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Tanzania moves to control poaching

Unregulated hunting, as well as land conversion, has led to dwindling wildlife populations and is posing a serious threat to biodiversity in this East African nation.

Unregulated hunting, as well as land conversion, has led to dwindling wildlife populations and is posing a serious threat to biodiversity in this East African nation.

DAR ES SALAAM, Oct. 14 (Xinhua) — Wildlife experts in Tanzania have embarked on a project aimed at controlling poaching and the growing trend of wildlife-human conflicts, a senior official said on Friday.

The Minister for Natural Resources and Tourism Pindi Chana said wildlife experts have launched a collation of wild animals in Mikumi, Ruaha and Julius Nyerere national parks to protect them from poachers and to trace them before they raided farms and residential areas in villages adjacent to the parks. Speaking at the launch of the project in Mikumi National Park, Chana said the collaring will target elephants, lions, leopards, wild dogs and giraffes with the aim of providing early warnings in case the wild animals were hunted by poachers or they strayed from the national parks. She said the collaring of the wild animals will also help boost the conservation of the animals that are on the brink of extinction, adding it will also help in controlling poaching, illegal hunting, and the identification of available pastures for the animals.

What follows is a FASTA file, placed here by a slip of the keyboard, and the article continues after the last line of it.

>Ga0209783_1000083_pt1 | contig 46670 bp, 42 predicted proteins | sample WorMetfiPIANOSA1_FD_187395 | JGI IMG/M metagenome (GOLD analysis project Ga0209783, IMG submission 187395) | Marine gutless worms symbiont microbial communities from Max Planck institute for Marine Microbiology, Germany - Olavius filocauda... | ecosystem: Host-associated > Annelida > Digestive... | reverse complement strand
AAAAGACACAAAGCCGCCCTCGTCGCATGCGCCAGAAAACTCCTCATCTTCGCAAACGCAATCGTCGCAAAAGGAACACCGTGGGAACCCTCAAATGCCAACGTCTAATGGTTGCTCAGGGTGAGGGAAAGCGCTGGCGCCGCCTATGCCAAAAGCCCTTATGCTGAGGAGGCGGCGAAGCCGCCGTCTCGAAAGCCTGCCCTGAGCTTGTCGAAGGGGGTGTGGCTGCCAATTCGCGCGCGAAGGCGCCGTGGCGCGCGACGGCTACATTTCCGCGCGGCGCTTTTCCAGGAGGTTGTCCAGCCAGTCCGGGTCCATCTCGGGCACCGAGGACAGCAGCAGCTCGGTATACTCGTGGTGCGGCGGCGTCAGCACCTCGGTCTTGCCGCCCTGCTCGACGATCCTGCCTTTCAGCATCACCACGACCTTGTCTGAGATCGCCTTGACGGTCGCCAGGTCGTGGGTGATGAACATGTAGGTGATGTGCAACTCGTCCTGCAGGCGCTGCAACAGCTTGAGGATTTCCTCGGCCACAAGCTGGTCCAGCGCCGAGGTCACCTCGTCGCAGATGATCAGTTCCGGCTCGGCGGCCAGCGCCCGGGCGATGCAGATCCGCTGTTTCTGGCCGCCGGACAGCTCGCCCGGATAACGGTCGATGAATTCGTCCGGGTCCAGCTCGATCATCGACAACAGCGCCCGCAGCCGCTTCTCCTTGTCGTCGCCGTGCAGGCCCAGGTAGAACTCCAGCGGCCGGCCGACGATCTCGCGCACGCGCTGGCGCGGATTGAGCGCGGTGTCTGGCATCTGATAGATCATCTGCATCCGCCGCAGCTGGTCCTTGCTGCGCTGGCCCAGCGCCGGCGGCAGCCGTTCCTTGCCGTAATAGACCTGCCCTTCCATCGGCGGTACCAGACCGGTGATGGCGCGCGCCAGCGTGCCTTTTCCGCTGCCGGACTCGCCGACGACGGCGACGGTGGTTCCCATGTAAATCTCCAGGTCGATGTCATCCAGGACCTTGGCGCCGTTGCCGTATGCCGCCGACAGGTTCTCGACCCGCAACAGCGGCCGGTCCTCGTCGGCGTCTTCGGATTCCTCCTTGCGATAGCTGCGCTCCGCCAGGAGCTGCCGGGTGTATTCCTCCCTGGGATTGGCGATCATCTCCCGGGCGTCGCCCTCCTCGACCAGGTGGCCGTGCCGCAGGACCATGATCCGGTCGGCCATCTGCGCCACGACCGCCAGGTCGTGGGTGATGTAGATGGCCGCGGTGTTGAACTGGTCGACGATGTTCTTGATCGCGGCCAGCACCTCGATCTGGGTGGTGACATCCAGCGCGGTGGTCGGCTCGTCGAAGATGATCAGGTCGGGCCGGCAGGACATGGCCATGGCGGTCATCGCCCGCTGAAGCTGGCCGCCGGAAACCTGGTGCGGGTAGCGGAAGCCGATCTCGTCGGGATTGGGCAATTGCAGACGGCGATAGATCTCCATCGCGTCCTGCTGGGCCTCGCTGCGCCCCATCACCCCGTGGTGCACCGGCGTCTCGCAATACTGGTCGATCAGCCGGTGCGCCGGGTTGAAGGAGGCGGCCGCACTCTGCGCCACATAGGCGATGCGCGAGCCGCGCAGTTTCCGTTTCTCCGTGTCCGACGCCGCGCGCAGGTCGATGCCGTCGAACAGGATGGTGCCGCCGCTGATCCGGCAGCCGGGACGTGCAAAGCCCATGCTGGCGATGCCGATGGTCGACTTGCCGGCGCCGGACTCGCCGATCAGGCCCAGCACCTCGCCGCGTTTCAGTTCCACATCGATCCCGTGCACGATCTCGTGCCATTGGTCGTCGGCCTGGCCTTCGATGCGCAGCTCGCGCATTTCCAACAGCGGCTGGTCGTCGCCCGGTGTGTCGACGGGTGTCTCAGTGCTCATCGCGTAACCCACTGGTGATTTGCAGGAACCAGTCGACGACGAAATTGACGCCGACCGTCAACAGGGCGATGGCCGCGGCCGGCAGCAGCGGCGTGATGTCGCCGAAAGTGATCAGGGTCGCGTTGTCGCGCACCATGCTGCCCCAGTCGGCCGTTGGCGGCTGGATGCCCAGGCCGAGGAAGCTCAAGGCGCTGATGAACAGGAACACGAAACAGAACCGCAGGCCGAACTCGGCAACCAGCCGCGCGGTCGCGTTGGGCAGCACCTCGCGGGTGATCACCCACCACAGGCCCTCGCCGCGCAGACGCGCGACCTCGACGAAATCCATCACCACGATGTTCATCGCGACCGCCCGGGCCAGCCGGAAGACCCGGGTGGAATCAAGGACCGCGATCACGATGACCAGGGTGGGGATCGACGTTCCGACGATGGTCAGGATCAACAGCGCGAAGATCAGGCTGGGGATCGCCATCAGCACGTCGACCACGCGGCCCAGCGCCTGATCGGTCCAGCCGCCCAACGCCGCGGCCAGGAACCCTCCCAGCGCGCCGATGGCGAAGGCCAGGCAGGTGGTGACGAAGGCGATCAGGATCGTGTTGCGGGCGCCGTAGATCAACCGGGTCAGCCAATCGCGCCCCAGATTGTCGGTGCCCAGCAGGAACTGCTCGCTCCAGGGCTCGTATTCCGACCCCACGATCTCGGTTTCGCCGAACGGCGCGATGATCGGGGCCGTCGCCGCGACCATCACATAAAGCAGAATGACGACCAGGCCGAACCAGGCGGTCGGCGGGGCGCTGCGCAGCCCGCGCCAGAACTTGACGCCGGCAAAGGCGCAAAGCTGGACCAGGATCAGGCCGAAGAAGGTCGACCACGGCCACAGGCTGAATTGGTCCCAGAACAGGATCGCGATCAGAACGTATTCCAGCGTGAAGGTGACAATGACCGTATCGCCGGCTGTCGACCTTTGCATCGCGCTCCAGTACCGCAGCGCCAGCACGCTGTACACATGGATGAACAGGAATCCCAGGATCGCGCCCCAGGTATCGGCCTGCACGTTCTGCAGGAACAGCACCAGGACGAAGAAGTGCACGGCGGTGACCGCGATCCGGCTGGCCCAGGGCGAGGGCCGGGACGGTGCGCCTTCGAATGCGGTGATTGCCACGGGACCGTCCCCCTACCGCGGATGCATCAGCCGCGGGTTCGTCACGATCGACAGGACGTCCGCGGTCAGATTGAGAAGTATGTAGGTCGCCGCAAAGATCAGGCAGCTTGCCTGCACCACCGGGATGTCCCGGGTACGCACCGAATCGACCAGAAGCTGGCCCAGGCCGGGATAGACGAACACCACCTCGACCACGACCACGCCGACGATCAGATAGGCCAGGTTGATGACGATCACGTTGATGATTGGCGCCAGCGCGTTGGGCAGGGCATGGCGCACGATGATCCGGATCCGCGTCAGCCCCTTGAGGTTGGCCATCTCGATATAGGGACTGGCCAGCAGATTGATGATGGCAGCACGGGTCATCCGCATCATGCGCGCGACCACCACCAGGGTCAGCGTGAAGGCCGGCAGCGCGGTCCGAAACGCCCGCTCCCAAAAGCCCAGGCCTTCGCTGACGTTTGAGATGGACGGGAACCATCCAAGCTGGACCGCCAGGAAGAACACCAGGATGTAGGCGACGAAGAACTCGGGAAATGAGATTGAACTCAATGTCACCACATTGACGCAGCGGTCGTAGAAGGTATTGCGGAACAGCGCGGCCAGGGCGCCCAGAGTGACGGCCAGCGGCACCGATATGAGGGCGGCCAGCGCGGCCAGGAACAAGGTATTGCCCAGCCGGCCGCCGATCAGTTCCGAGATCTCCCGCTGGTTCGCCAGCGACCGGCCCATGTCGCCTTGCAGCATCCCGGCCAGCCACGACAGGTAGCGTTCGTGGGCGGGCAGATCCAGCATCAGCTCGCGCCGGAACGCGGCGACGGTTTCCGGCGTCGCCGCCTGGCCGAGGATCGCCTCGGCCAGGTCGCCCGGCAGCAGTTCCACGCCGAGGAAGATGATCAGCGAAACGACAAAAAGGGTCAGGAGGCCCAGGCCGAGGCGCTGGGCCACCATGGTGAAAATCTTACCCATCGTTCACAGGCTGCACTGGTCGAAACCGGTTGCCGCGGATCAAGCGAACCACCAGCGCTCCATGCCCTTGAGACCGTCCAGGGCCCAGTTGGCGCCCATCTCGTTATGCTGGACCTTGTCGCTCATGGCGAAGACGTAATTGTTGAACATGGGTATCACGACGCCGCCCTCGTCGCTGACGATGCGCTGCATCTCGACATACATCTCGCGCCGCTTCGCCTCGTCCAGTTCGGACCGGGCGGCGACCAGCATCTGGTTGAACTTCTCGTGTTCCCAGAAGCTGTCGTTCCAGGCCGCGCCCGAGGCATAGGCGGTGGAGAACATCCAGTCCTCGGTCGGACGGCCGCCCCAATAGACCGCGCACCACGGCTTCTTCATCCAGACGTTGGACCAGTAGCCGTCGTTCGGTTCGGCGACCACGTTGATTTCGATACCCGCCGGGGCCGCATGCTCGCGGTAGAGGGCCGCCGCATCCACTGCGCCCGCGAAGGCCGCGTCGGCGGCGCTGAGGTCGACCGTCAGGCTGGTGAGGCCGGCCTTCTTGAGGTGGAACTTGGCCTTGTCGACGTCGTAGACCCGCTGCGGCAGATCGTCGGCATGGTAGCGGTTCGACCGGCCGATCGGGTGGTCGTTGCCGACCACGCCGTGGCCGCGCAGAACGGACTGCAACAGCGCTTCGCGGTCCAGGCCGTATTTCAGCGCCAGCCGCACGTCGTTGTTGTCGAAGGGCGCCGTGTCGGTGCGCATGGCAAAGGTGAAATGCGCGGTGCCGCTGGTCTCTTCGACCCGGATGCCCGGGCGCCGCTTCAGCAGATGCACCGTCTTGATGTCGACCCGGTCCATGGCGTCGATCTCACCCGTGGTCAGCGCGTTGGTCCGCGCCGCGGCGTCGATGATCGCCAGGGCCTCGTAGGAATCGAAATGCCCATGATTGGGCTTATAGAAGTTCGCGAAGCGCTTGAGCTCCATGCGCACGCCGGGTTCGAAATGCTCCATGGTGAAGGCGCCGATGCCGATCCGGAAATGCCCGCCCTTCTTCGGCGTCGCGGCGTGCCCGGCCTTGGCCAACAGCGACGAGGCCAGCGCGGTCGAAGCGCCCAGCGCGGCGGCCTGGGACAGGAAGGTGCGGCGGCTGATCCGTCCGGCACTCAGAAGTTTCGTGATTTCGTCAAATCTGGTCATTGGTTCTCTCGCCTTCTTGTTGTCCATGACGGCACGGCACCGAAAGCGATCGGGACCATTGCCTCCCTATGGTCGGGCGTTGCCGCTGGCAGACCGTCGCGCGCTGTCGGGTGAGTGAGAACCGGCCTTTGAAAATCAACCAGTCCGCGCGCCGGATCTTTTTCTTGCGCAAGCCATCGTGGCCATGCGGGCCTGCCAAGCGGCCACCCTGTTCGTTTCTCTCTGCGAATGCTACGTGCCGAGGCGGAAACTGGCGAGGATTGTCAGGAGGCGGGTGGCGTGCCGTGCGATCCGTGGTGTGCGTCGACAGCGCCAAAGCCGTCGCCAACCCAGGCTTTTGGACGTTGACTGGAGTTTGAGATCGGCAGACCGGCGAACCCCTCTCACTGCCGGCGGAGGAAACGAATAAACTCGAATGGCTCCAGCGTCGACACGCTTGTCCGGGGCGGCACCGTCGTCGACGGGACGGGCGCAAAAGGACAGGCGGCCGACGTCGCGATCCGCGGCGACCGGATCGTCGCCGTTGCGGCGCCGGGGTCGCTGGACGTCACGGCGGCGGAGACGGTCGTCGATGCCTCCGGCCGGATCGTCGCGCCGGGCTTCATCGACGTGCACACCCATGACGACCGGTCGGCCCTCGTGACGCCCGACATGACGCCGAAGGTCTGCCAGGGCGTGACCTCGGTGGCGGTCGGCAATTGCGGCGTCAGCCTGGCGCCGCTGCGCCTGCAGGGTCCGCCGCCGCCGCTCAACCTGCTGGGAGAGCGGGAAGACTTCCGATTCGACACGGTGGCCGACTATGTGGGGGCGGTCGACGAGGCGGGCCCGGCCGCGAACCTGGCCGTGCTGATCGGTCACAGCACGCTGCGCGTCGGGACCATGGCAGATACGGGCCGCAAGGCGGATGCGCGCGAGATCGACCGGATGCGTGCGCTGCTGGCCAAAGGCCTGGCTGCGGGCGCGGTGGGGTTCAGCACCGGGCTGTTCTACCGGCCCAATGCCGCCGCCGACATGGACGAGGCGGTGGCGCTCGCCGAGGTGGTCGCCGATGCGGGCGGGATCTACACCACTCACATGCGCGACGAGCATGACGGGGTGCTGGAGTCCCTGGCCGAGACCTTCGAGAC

The collars include Global Positioning System and Global System for Mobile Communications tracking devices that are placed around the animals’ necks to monitor their movements and behavior as well as to assist with conservation actions. She said experts have been drawn from the Tanzania Wildlife Research Institute and the Tanzania National Parks.

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